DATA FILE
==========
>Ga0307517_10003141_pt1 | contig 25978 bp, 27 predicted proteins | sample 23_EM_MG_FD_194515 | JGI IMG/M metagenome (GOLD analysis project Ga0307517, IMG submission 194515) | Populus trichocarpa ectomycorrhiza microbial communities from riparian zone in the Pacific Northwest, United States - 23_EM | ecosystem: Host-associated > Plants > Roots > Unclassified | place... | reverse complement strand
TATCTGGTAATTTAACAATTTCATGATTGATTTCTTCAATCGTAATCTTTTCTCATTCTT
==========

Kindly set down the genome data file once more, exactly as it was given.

>Ga0307517_10003141_pt1 | contig 25978 bp, 27 predicted proteins | sample 23_EM_MG_FD_194515 | JGI IMG/M metagenome (GOLD analysis project Ga0307517, IMG submission 194515) | Populus trichocarpa ectomycorrhiza microbial communities from riparian zone in the Pacific Northwest, United States - 23_EM | ecosystem: Host-associated > Plants > Roots > Unclassified | place... | reverse complement strand
TATCTGGTAATTTAACAATTTCATGATTGATTTCTTCAATCGTAATCTTTTCTCATTCTT